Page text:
For years vitamin C has been touted as a cure-all for everything from cancer to the common cold. But a recent study has reported that vitamin C supplementation might contribute to hardening of the arteries.
So what is the true state of vitamin c? Is it a nutritional hero or villain?
A study from the University of Southern California looked at 573 outwardly healthy middle-aged men and women, and found that those taking vitamin C pills had accelerated thickening of the walls of the major arteries in their necks. Indeed, those taking 500 milligrams of vitamin C daily for at least a year had a 2 1/2 times greater rate of thickening than did those who avoided supplements.
This has caused quite a bit of publicity in the press, but it needs to be put into perspective. There have been hundreds of studies over the years showing the benefits of Vitamin C (see below). It's also worth considering the quantity these subjects took (500 milligrams). The recommended daily allowance in the both the USA and UK is 60 mg per day - these people were taking over eight times that amount daily.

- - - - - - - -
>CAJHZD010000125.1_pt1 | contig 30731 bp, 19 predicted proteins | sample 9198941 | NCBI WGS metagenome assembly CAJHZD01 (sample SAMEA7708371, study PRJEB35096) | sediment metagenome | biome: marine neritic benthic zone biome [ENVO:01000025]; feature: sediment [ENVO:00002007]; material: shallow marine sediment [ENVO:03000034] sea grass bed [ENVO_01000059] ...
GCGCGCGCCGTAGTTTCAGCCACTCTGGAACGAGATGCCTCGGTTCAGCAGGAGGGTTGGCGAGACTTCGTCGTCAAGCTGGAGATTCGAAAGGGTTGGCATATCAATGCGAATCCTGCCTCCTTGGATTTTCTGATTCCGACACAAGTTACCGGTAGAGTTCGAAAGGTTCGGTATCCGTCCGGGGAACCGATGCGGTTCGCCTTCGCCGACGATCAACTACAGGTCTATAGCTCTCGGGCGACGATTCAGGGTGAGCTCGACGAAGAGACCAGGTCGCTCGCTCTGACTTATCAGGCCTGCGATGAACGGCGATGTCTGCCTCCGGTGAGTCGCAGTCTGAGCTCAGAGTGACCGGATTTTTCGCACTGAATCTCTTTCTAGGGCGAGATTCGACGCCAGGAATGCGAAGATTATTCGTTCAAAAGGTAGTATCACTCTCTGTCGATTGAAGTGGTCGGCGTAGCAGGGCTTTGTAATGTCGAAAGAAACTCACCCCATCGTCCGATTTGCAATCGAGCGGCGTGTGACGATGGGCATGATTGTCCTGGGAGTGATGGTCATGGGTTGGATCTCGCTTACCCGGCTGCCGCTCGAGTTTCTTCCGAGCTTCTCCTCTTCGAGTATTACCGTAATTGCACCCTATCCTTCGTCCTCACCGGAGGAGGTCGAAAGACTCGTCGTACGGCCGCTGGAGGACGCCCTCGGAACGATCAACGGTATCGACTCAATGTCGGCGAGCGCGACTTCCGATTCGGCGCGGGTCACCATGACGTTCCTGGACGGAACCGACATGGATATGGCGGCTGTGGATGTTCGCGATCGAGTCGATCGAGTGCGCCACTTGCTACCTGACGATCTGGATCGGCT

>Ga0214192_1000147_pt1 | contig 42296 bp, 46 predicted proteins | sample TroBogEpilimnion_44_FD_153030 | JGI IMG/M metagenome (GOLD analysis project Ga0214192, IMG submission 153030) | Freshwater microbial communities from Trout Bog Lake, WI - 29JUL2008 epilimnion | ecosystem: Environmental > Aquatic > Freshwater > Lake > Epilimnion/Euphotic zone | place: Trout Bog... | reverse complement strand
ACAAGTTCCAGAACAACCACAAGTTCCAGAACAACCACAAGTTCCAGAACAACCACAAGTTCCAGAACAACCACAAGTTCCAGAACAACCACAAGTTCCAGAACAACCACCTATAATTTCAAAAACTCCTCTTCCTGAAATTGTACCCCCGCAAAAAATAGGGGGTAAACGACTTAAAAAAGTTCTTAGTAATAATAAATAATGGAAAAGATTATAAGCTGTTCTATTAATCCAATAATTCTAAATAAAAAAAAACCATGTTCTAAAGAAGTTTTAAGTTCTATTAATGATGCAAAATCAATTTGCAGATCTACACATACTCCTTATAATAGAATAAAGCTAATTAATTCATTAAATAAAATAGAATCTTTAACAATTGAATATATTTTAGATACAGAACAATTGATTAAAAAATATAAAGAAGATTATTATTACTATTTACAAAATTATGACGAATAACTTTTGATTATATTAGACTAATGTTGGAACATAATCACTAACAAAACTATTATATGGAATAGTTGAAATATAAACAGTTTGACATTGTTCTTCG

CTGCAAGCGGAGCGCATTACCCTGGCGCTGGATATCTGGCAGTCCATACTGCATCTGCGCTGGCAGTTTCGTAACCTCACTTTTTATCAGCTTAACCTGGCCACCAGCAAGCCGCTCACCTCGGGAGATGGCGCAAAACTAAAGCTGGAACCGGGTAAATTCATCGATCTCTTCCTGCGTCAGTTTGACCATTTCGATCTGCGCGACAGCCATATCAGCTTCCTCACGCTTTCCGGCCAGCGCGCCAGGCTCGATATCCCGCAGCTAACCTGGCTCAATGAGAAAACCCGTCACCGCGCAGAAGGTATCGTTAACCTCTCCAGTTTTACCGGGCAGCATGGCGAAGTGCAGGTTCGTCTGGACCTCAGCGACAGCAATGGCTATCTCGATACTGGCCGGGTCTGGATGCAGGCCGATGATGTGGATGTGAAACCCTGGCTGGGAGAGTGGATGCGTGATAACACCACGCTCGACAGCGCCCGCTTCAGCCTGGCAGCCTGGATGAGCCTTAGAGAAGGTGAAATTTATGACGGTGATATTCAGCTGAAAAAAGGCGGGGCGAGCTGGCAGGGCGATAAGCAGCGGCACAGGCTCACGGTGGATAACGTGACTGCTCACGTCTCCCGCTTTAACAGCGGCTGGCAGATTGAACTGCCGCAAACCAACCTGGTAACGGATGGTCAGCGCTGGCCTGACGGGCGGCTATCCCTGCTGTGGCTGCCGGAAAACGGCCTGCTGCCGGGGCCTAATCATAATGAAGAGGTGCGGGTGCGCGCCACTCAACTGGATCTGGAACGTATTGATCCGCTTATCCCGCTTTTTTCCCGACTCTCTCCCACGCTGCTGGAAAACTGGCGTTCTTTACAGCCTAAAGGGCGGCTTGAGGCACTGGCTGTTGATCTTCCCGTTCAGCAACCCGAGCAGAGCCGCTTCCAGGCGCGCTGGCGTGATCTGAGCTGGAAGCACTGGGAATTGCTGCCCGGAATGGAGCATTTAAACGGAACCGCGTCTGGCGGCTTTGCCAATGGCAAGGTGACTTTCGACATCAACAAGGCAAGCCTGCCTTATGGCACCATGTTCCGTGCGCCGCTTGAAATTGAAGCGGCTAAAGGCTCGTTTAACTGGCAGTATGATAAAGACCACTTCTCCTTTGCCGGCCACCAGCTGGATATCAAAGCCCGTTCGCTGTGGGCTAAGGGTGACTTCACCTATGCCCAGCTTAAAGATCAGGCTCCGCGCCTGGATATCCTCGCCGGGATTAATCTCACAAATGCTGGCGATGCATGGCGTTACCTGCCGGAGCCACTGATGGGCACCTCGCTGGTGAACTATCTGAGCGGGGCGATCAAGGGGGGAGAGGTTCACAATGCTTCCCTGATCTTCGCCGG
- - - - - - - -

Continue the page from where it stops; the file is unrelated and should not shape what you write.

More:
There is a plethora of validated research showing that Vitamin C is of value in preventing kidney conditions, lowering blood pressure, and reducing risk of viral infections. It has also been shown to reduce the risk of cancers such as those of the lung, colon, breast, prostate, cervix, oesophagus, oral cavity and pancreas.
There is also excellent evidence showing that taking this supplement regularly reduces the risk of death from cardiovascular disease.
Taking massive doses of anything, whether it be drugs, sugar, or indeed supplements, can have potentially harmful effects. A far better strategy is to aim to get all your nutritional needs from fresh fruits, vegetables, nuts and grains, fish and meat. If you feel the need to supplement, because your diet is depleted or you have other specific needs, be careful before regularly taking mega doses of any substance.